Co-dependency is defined as the reliance of one person on people for fulfillment of their self-image. When a person needs to have someone else to act as the missing piece for their identity, there is inevitably some type of negative impact of the relationships of the co-dependent person. The greatest fear of the co-dependent is abandonment, thus the co-dependent will cling to the other person to avoid the any chance they will lose the other person. Common questions asked by those who become involved with a co-dependent person include the following: “How did they get this way?” and “Why do they act like this?” The answer often lies within the family of the co-dependent. Children raised in families with some form of chronic physical or mental illness, poverty, abuse or neglect will view themselves as inadequate due to their perception if they were “good enough,” the parent might be more attentive to their needs for nurturance. This faulty thought pattern then becomes ingrained in the child as the child matures into adolescence and then adulthood. The child grows in a family environment that reinforces their perception of inadequacy through loudly silent implied messages conveyed through the family. This is the first part of a three part series exploring these messages and their long-term effects.
Common message in dysfunctional families is “It is not okay to talk about problems and keep your feelings to yourself.” This is also referred to as “ignoring the elephant in the living room.” In families that convey this message, there is often something major affecting the family, such as illness, abuse, or addiction and the family considers discussion of the issue taboo. Young children, especially ages 0-3, view the world as revolving around them; as a result, they tend to view the emotions of others as caused by them. A child who experiences a parent or other family member as constantly angry, depressed, or anxious tends to think, “I did something wrong. Mummy or Daddy will feel better if I was better.” If this thought pattern continues, the child will believe they are the cause of the family’s problems because they are “not good enough.” As the child matures, they often seek the company of people they see as successful and will attempt to bond with them in the hope their “goodness” will rub off on them. This is the start of the lifelong pattern of clinging to others, which is one of the fundamental characteristics of co-dependency.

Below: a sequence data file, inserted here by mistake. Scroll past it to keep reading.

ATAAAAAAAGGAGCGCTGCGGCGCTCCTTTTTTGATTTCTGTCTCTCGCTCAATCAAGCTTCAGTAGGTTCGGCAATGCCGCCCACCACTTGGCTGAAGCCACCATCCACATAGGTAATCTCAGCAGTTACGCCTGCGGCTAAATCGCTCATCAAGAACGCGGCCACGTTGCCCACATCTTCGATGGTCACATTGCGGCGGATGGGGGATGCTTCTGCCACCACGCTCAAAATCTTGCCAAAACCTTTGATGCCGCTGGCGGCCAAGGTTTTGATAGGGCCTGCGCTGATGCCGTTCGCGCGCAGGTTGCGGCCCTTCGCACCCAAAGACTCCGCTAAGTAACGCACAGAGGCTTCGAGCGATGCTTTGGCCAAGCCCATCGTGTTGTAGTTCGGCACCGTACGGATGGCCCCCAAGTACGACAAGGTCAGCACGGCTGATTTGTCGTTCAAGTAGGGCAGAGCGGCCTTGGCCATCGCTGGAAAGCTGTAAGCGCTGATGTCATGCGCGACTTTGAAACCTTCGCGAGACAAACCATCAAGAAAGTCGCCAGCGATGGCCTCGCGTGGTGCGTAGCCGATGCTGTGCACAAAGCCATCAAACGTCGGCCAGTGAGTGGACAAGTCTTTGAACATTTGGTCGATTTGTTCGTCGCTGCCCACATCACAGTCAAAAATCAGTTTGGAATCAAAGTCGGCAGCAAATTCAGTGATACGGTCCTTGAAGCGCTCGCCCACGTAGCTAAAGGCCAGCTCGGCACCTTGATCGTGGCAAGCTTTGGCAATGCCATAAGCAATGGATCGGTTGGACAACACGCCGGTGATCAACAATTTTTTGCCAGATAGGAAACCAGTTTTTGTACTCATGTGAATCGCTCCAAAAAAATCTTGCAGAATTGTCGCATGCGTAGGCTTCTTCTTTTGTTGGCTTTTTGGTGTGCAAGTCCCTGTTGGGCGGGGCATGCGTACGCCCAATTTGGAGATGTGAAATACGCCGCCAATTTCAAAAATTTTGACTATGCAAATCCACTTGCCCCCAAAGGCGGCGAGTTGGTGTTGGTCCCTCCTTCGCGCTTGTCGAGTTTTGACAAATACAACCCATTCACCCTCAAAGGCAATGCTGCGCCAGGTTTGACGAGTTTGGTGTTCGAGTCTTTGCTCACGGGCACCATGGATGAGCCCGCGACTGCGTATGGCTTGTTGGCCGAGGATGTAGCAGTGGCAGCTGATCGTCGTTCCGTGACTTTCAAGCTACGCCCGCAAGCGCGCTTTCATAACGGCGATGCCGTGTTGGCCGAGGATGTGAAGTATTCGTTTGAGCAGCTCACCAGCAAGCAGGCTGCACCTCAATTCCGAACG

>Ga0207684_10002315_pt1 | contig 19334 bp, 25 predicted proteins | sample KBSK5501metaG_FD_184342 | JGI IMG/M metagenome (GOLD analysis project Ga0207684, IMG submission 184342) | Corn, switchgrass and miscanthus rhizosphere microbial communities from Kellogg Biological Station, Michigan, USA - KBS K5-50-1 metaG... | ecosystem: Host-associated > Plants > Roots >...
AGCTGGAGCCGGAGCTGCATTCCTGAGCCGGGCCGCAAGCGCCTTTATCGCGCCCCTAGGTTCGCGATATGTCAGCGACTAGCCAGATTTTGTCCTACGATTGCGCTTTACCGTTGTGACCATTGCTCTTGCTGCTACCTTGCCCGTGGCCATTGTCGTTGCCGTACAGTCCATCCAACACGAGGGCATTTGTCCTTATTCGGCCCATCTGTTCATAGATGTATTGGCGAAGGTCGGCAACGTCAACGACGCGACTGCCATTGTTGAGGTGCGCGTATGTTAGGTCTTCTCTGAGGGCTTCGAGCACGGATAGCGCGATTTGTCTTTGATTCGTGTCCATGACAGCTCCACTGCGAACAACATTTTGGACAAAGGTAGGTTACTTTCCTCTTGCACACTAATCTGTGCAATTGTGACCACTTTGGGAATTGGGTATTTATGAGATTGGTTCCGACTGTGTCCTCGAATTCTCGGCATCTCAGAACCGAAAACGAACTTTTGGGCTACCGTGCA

Another dysfunctional family pattern that breeds co-dependency occurs when family members use the child to act as a messenger among the adults in the family. This pattern is especially prevalent in families where the parents are having marital difficulties or are already divorced. Most everyone has heard the cliché, “Don’t kill the messenger,” since it is typical the person delivering bad news will incur the brunt of emotional fall-out of the person receiving the bad news. Often the child will perceived the rage or sadness as directed at them, and think they are the cause of the emotional outburst. Again, as described above, the child internalizes the message and the seeds of co-dependency are sown.
© 2011 by David Gharat Personal Life Coach. All rights reserved

Author's Bio: 

David Gharat-Personal Life Coach, Relationship Coach, Dating Coach, Self-Development Coach